When advertisements urge you to trim calories, reduce sugar or lower fat, it may seem like healthy eaters restrict the types of foods they eat. A healthy diet actually includes a wide variety of foods that provide the vitamins and minerals your body needs to function. Iron and zinc are two essential minerals that perform vital functions in your body, and a lack of these nutrients in your diet can lead to health complications.
Your body uses iron to form hemoglobin, the protein that transports oxygen through your bloodstream. The Institute of Medicine recommends that women of child-bearing age consume 18 milligrams of iron a day, more than double the recommendation for men due to blood loss from the menstrual cycle. Animal proteins contain a form of iron that absorbs easier than the iron found in plants and fortified grains. The Institute of Medicine based the daily iron recommendations on a diet that includes animal protein. If you follow a vegetarian or vegan diet, you may need to consume more iron to meet your needs. Eating foods rich in vitamin C with your meal can increase your absorption of plant sources of iron.
According to the Centers for Disease Control and Prevention, iron deficiency is the most common nutrient deficiency in the United States. Iron deficiency causes anemia, a condition characterized by low levels of healthy red blood cells, or hemoglobin, in the blood. Symptoms of anemia include extreme tiredness, confusion and changes in body temperature. Since women of child-bearing age have higher iron needs than men, they also have a greater risk of developing iron deficiency, especially women who experience heavy menstrual cycles or follow a restrictive diet. If you have concerns about iron, talk to your doctor before taking supplements. Iron overload occurs when your body absorbs too much iron, which can cause damage to your organs. If you need supplementation, your doctor will recommend an appropriate dose for your needs.
The next time you receive a compliment on your skin, you can partly thank the zinc in your diet. A nutrient superstar, zinc keeps your skin healthy, promotes wound healing and aids the function of over 300 different enzymes in your body. Cold medications often contain zinc, because zinc boosts immunity and helps your body fight infection. The Institute of Medicine recommends women consume 8 milligrams of zinc a day and pregnant women should increase their consumption to 11 milligrams daily. A wide variety of foods contain zinc, including meat, seafood, beans, fortified cereals and dairy products.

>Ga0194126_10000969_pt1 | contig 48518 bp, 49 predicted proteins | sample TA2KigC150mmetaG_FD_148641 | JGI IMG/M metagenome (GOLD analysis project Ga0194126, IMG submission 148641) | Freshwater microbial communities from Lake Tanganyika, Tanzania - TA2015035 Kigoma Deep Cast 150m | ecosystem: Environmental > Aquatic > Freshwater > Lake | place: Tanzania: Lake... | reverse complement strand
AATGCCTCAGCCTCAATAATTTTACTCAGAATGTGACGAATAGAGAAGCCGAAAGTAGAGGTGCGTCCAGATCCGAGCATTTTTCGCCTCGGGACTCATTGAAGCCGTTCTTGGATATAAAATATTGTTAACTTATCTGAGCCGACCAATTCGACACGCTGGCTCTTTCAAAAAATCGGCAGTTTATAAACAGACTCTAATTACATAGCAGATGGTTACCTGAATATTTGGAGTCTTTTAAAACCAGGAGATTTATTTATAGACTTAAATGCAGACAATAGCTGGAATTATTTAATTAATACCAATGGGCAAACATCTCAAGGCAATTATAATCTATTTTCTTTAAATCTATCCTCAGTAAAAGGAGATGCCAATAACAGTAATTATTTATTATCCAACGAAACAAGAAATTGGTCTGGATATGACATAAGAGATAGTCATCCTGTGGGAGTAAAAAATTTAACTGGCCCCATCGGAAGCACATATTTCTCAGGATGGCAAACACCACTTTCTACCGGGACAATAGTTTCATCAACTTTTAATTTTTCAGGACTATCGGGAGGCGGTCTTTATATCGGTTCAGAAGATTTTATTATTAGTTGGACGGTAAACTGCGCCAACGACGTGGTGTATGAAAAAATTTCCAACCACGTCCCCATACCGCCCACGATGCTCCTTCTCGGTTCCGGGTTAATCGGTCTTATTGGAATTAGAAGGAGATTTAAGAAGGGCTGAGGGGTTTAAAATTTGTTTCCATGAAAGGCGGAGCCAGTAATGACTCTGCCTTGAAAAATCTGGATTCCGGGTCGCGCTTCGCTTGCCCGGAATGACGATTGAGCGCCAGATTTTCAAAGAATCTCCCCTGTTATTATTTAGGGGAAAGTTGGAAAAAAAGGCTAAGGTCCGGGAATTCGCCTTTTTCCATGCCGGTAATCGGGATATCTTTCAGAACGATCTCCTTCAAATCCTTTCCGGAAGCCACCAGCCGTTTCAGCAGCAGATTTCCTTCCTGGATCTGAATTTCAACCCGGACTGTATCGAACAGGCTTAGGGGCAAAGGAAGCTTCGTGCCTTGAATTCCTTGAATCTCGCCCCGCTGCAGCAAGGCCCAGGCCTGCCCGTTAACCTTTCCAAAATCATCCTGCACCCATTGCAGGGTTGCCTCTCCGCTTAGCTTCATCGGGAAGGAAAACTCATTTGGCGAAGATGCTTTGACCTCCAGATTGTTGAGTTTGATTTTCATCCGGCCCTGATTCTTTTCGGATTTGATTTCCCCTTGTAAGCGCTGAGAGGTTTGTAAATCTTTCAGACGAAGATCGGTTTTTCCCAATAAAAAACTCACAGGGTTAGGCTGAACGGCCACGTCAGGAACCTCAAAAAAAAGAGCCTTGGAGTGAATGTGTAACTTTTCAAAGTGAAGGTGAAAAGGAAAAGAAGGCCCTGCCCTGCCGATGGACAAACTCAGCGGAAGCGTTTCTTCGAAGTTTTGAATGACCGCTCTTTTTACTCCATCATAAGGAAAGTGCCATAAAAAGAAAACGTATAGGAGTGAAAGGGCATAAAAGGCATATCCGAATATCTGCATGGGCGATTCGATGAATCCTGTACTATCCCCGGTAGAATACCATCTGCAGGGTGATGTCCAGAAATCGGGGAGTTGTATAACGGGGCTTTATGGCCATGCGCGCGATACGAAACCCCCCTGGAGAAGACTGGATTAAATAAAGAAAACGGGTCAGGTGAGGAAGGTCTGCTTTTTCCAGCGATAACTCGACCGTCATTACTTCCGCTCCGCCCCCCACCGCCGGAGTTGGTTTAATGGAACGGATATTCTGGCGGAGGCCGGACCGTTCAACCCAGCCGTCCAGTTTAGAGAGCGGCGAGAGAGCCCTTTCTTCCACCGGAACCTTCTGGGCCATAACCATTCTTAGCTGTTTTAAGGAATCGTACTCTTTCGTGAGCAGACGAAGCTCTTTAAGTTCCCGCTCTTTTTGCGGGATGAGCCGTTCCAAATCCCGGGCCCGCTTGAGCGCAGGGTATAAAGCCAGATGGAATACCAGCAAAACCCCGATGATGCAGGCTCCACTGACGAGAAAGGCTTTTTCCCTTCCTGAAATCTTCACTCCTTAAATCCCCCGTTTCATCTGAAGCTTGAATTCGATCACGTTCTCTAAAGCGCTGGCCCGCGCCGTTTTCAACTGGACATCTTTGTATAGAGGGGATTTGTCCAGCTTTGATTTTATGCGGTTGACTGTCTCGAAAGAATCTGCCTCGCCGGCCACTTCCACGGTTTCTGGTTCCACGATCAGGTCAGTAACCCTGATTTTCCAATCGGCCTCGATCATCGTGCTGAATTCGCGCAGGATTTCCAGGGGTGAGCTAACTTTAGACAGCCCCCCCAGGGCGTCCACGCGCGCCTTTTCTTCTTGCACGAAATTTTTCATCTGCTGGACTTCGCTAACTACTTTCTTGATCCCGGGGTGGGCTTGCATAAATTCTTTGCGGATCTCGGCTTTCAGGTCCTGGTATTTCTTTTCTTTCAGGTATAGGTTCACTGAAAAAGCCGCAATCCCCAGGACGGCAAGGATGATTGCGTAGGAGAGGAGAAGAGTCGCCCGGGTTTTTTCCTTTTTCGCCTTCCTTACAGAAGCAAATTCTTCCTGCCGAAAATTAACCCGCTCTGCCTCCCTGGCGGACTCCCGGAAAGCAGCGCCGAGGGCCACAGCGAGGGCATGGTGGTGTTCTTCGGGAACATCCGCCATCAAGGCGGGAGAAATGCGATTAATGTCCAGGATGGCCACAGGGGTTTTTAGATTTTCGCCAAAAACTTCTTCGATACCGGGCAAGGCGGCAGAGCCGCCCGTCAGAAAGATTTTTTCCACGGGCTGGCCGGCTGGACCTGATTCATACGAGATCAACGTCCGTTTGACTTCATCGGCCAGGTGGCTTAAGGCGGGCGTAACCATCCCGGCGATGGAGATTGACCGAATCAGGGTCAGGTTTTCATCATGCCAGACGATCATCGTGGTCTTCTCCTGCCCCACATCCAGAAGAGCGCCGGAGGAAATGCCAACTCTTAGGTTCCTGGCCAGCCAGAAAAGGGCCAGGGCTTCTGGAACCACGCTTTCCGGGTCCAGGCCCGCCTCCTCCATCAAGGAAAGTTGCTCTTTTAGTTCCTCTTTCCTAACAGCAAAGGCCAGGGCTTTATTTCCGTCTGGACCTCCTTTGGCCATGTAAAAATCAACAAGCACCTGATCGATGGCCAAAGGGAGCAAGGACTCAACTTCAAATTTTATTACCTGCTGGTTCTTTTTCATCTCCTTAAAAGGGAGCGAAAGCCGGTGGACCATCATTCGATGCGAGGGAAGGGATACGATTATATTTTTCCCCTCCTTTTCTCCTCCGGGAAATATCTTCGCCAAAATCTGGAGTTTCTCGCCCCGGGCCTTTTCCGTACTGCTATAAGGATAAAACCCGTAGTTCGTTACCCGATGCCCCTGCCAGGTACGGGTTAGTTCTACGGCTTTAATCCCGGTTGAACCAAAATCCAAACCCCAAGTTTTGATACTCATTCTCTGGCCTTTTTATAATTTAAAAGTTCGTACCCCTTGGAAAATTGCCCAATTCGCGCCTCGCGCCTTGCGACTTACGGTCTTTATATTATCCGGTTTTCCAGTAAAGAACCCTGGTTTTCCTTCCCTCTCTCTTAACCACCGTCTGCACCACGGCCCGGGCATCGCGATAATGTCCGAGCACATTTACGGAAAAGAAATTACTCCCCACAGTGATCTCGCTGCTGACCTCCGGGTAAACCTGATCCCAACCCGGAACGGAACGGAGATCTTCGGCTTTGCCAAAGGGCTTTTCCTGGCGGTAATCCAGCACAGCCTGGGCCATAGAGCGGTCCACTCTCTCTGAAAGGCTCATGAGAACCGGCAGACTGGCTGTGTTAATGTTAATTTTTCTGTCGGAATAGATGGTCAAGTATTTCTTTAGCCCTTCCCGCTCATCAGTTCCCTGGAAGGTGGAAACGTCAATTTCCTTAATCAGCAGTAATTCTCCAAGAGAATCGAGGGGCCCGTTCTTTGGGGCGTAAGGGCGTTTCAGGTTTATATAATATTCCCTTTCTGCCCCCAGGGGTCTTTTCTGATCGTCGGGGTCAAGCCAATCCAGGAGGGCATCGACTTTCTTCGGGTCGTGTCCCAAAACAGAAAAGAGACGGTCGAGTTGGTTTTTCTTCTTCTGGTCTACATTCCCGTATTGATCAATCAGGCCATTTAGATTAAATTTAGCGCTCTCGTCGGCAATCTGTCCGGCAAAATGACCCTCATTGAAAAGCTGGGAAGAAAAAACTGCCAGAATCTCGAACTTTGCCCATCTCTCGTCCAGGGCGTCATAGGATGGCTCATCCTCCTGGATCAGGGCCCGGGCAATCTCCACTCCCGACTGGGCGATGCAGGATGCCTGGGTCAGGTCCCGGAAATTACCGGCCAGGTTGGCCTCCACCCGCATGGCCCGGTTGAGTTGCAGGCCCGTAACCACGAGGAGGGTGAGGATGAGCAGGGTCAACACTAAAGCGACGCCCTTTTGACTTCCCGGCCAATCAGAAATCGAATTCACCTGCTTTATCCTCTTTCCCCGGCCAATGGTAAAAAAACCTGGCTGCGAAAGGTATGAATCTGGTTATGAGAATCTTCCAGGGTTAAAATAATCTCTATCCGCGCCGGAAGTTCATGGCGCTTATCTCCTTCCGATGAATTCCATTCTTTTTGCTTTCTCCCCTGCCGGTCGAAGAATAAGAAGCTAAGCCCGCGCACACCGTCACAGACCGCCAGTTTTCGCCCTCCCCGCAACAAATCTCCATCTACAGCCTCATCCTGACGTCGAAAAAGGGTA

According to the National Institute of Health’s Office of Dietary Supplements, most Americans consume enough zinc in their diets, so zinc deficiency is rare in this country. Adults who follow a strict vegan diet or have a history of gastrointestinal surgery, including weight loss surgery, have a higher risk for zinc deficiency. Excessive use of high-dose zinc supplements can cause complications, including decreasing immunity and reducing levels of HDL, the good cholesterol that reduces your risk for heart disease. To avoid these complications, the National Institute of Health recommends adults not exceed 40 milligrams of zinc a day. If you have concerns about zinc in your diet, talk to your doctor before taking supplements.
- Centers for Disease Control: Nutrition for Everyone: Iron and Iron Deficiency
- Institute of Medicine: Dietary Reference Intakes: Elements
- National Institute of Health Office of Dietary Supplements: Vitamin C
- National Institute of Health Office of Dietary Supplements: Iron
- Mayo Clinic: Anemia
- Mayo Clinic: Zinc
- National Institute of Health Office of Dietary Supplements: Zinc
Jennifer Dlugos is a Boston-based writer with more than 10 years of experience in the health-care and wellness industries. She is also an award-winning filmmaker and screenwriter who teaches screenwriting and film production classes throughout New England. Dlugos holds a master's degree in dietetics.